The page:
Waxman Letter to Time Warner 8/15/95 Congress of the United States
Washington, DC 20515 August 14, 1995 Mr. Norman Pearlstine
Editor-in-Chief, Time Inc.
Time & Life Building, 34th Floor
1271 Avenue of the Americas
New York, N.Y. 10020

Dear Mr. Pearlstine:

Teenage smoking is a national epidemic with profound medical consequences. Every day 3,000 children start to smoke. Nearly 1,000 of these kids will become addicted to nicotine and eventually die from lung cancer, heart disease or other illnesses caused by smoking.

Last week, the President of the United States addressed the magnitude of this public health crisis and proposed regulations to curb teen-age smoking. The President correctly identified tobacco advertising in magazines read by large numbers of children as one of the principal factors in teen-age smoking. In the President's words, this advertising is "designed to reach children so we get new customers for the tobacco companies as the old customers disappear"; it is part of "the seduction of skilled marketing campaigns aimed at exploiting their insecurities and uncertainties about life."

Your magazine, SPORTS ILLUSTRATED, is one of the leading outlets for tobacco advertising designed to entice children to start smoking. Every issue of SPORTS ILLUSTRATED is read by millions of American children. As these kids read about the lives and achievements of their sports heros, they are literally bombarded by advertising promoting the virtues of smoking.

The July 31, 1995, issue of SPORTS ILLUSTRATED demonstrates how the tobacco companies are using your magazine to hook children. This issue contains five full-page advertisements for cigarettes. One two-page ad features Team Penske, the car-racing team sponsored by Philip Morris, displaying five Marlboro logos. The aption is "Marlboro Team Penske/Follow Us." An ad for Camel cigarettes advertises the Camel collector's pack, urging kids to "collect all ten, before they are history, again."

The tobacco industry's advertising budget has exploded from less than $500 million in 1970 to over $6 billion today. This omnipresent assault is achieving its goal: more of our youth are smoking and a new generation of Americans is turning into nicotine addicts. We are confident that this is not your intent. But without question, it is the effect of the tobacco advertisements in SPORTS ILLUSTRATED.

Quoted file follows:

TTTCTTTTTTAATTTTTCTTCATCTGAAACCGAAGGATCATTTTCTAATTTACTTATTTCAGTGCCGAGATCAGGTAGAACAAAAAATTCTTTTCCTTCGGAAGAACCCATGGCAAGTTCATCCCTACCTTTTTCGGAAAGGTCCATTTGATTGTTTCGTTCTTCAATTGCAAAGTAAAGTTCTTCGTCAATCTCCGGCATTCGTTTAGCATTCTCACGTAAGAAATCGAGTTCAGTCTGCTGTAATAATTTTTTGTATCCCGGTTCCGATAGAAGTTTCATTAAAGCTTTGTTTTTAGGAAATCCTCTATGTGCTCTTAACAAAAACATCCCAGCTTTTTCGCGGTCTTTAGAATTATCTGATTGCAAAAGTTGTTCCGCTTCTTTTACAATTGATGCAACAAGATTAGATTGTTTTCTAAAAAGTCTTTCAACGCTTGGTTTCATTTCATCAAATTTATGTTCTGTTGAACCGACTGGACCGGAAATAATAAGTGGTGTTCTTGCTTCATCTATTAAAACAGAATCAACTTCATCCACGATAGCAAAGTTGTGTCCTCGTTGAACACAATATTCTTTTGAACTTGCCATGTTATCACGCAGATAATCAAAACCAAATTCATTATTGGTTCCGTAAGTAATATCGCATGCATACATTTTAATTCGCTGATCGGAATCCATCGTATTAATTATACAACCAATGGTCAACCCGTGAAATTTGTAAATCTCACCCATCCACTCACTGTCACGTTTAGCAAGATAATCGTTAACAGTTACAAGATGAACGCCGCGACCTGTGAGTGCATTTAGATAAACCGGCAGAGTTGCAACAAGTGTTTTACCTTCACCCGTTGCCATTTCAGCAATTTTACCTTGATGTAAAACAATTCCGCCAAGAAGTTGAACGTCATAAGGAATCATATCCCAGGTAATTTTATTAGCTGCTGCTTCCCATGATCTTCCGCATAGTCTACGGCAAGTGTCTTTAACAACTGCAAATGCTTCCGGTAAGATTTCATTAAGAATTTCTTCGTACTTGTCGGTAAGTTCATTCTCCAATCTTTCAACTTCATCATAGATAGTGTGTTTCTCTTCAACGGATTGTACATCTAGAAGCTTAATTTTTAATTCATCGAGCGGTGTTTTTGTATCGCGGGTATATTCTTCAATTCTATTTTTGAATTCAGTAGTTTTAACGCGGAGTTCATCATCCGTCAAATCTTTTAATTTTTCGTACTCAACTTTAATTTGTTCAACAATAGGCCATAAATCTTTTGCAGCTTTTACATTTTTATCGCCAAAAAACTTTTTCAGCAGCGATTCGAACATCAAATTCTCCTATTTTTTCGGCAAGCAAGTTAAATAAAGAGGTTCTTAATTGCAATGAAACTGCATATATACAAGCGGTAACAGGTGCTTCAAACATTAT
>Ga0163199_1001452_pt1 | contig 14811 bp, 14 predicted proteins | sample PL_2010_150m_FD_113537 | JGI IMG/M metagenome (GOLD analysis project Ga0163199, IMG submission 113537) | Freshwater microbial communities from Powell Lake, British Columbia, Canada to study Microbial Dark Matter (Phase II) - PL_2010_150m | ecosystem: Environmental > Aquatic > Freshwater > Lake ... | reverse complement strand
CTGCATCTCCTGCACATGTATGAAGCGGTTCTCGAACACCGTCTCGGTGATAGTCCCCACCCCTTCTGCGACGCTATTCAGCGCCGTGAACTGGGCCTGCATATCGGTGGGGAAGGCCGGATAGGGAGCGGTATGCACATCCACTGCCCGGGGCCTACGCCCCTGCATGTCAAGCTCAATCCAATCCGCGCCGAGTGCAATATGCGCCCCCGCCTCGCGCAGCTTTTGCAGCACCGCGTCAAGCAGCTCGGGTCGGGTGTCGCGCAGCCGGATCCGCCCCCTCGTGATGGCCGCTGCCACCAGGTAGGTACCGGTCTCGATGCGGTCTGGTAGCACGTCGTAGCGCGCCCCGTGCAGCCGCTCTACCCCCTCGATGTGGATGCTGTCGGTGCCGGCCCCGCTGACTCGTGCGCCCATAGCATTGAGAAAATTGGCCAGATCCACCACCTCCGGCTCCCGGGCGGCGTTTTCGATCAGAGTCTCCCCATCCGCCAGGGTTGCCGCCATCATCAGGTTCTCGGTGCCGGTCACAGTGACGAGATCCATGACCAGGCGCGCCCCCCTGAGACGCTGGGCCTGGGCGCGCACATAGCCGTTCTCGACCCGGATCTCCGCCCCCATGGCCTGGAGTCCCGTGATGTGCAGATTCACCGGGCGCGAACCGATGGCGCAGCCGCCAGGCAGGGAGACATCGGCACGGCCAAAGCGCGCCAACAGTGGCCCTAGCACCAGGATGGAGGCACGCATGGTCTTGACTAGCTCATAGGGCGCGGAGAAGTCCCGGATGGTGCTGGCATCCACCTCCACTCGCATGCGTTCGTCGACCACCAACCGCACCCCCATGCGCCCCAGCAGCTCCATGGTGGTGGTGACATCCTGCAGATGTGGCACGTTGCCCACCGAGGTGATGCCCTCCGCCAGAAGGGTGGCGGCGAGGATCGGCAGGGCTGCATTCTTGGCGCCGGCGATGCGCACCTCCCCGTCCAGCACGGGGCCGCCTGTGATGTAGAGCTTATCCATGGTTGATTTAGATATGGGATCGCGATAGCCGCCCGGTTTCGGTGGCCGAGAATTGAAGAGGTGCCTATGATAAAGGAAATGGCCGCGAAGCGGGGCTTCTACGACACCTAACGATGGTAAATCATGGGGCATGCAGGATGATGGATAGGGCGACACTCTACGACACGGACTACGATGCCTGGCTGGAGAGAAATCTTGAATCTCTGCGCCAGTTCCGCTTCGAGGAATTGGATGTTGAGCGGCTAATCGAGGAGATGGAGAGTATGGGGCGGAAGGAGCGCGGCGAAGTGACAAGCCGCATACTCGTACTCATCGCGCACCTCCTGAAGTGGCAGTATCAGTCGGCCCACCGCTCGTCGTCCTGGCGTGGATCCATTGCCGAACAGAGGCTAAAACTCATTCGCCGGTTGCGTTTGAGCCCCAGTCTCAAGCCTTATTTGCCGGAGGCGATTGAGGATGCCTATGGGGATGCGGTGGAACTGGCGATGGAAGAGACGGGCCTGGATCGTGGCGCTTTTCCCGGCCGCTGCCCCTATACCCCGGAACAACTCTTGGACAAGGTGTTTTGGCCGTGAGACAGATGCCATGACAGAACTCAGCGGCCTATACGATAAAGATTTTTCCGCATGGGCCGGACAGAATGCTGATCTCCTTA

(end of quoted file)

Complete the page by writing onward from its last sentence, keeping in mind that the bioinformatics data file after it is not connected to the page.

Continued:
We call upon you to stop publishing tobacco advertisements in SPORTS ILLUSTRATED voluntarily. The tobacco industry has already filed a lawsuit to derail the President's initiative. Similiar efforts will likely be made in Congress. These efforts, however, do not need to delay voluntary action by responsible publications to stop exposing children to msnipulative tobacco advertisements.

SPORTS ILLUSTRATED has taken courageous stands in the past on environmental problems, teen-age gambling, and other important issues facing our society. Now that the President and the entire U.S. medical establishment have found that tobacco advertisements in magazines like SPORTS ILLUSTRATED entice children to smoke, we ask you to take a similar step on tobacco by putting the health of our children ahead of the magazine's corporate profits.

As you consider your responsibilities on this issue, we urge you to consider the example of McDonald's, Taco Bell, Dunkin' Donuts, and many other restaurants that serve children. At the urging of many of us, these responsible corporations have already voluntarily agreed to go smoke-free.

We request that you publish this letter in SPORTS ILLUSTRATED. We also respectfully request the opportunity to meet with you at your earliest convenience to discuss our concerns further.


  • 1996 Gene Borio, Tobacco BBS (212-982-4645). WebPage: http://www.tobacco.org).Original Tobacco BBS material may be reprinted in any non-commercial venue if accompanied by this credit

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